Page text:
This grant-fun­ded ini­ti­at­ive en­cour­ages stu­dents to take pho­to­graphs about their dreams, their fam­il­ies or of whatever else they wish and then write a story about those pic­tures.

“These works are ab­so­lutely phe­nom­en­al and were cre­ated by kids who have struggled with lit­er­acy and writ­ing all their lives,” notes Gav­in en­thu­si­ast­ic­ally, adding that many of her stu­dents wrote page after page about the pho­to­graphs they took.

Ac­cord­ing to Gav­in, one stu­dent even wrote a book about en­emies be­com­ing friends.

The gen­er­al pub­lic can see the Lit­er­acy Through Pho­to­graphy ex­hib­i­tion, show­cas­ing both the pho­to­graphy and writ­ings from five schools in­clud­ing Cramp Ele­ment­ary, at Moore Col­lege of Art and Design, through Sept. 10.

As a Phil­adelphia School Dis­trict art teach­er with more than 30 years ten­ure to her cred­it be­fore com­ing to Moore, Horoschak has de­veloped a keen in­stinct for spot­ting tal­ent.

“Kim is ex­traordin­ary and what makes her stand out is her pas­sion for teach­ing and for her stu­dents,” Horoschak said, adding that she would love to see a sim­il­ar pas­sion in all edu­cat­ors.

She, like so many oth­ers has con­trib­uted to get­ting Kim Gav­in’s name on the short list for the highly ac­claimed and pres­ti­gi­ous Dr. Ruth Wright Hayre Teach­er of the Year Award.

Ac­cord­ing to Bar­bara Far­ley, a spokes­wo­man for the Phil­adelphia School Dis­trict, the long­stand­ing award, named after Dr. Ruth Wright Hayre (1910-1998) is in its 27th year.

“Doc­tor Hayre was tre­mend­ously ac­com­plished in so many areas and was al­ways a staunch ad­voc­ate of edu­ca­tion, es­pe­cially as it re­lated to urb­an teen­agers in Phil­adelphia,” notes Far­ley.

She goes on to cite many “firsts” for Doc­tor Hayre, in­clud­ing be­ing the first full-time Afric­an-Amer­ic­an high school teach­er in the Phil­adelphia pub­lic school sys­tem, the first Afric­an-Amer­ic­an seni­or high school prin­cip­al as well as the first wo­man to serve as pres­id­ent of the Phil­adelphia Board of Edu­ca­tion.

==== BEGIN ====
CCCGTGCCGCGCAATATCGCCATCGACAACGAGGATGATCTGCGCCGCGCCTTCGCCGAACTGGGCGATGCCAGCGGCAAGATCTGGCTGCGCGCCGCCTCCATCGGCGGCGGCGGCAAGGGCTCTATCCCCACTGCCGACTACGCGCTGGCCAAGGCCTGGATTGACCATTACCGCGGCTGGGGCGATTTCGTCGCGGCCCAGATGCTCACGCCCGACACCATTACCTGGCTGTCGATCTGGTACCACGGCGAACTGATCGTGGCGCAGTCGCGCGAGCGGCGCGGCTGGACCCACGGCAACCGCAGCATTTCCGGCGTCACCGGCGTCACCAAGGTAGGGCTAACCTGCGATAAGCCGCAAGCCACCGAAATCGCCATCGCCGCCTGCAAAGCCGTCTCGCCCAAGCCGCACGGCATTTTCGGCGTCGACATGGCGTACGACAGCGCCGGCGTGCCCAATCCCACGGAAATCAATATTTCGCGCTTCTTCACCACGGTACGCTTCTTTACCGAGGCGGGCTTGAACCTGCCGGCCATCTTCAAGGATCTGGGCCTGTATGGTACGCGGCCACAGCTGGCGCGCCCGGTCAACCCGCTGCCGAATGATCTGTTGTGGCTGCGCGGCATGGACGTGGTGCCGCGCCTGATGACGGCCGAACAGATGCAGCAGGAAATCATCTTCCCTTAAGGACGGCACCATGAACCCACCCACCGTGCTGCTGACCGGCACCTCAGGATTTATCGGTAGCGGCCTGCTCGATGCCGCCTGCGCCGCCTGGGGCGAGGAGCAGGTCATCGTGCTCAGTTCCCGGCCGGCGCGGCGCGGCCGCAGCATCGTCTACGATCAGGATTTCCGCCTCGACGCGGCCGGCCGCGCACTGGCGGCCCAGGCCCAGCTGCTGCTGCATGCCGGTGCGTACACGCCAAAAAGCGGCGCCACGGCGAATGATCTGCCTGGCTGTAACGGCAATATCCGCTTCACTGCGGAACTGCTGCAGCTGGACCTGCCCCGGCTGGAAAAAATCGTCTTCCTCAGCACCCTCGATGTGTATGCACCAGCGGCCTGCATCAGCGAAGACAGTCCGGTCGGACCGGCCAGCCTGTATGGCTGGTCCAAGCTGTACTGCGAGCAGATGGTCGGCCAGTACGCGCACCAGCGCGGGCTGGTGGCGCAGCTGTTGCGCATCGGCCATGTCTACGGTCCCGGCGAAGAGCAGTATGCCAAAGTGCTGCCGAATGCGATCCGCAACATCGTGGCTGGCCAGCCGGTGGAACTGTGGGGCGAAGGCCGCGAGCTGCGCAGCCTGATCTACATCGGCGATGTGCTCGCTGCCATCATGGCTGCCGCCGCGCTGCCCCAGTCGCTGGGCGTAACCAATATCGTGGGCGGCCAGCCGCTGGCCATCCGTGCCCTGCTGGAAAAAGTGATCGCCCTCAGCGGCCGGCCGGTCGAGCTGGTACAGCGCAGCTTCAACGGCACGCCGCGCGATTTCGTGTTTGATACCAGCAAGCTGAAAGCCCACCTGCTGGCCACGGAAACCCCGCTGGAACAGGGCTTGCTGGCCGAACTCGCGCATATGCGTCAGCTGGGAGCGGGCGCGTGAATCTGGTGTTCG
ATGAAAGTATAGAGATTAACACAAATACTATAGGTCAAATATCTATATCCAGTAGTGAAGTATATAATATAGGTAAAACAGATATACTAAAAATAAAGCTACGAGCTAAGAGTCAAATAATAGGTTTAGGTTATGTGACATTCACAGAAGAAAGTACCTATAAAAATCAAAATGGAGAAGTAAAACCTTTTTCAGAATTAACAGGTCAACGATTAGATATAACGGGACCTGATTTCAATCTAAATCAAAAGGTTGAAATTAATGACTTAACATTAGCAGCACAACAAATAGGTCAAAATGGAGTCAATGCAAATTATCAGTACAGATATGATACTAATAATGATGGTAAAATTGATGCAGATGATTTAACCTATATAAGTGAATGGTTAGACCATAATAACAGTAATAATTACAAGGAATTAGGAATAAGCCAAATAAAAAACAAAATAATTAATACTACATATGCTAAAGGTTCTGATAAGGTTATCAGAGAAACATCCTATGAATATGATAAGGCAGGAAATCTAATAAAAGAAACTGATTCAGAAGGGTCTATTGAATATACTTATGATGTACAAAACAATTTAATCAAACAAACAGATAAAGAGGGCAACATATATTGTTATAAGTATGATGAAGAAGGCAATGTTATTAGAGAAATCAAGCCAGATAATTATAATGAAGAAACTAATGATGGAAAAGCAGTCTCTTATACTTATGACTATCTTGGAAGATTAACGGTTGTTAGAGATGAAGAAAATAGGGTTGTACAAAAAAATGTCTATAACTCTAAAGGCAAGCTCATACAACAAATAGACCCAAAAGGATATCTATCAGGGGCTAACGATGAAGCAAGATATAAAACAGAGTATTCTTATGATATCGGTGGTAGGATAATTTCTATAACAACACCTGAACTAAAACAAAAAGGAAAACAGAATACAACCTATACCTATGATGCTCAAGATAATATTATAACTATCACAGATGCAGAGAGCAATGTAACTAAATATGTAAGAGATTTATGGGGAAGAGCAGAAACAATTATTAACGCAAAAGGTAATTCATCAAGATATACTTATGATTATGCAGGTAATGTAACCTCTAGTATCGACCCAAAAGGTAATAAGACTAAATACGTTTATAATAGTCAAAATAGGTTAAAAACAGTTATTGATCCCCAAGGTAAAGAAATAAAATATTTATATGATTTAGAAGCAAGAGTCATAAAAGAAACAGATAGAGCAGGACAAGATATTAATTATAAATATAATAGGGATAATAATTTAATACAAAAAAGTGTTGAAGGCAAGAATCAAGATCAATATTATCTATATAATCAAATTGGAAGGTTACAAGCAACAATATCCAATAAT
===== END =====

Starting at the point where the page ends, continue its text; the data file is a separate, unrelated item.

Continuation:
Hayre also re­ceived hon­ors and awards from dozens of loc­al and na­tion­al or­gan­iz­a­tions, in­clud­ing the Uni­versity of Pennsylvania and the NAACP.

The award win­ner, se­lec­ted from a field of nine fi­nal­ists, will re­ceive a $2,500 sti­pend from Lin­coln In­vest­ment Plan­ning Inc. and the oth­er eight teach­ers will re­ceive $250 each from the dis­trict.

The honoree will be named soon, school dis­trict of­fi­cials said.

Kim Gav­in is humbled by even the thought of nom­in­a­tion for this award and is quick to men­tion that no one can be suc­cess­ful without the sup­port of col­leagues, fam­ily, friends and the com­munity.

Her philo­sophy and secrets to suc­cess are simple: set high ex­pect­a­tions and raise the bar.

“At the be­gin­ning of the year, I set the ground rules so all my stu­dents know what they can ex­pect of me and what I ex­pect of them,” she said. “I al­ways em­phas­ize that the ul­ti­mate qual­ity of any fin­ished work comes first and ask my stu­dents if they think their pro­jects are de­serving of an A grade.”

Gav­in ad­ded that, through in­ter­act­ive eval­u­ation and a con­struct­ive feed­back pro­cess, a pu­pil is far more likely to take own­er­ship of the task at hand and has a bet­ter un­der­stand­ing and ap­pre­ci­ation of his or her pro­ject.

“Now more than ever, our kids need to have people who are en­gaged with them at all levels and can re­late in a very per­son­al and mean­ing­ful way,” she said. ••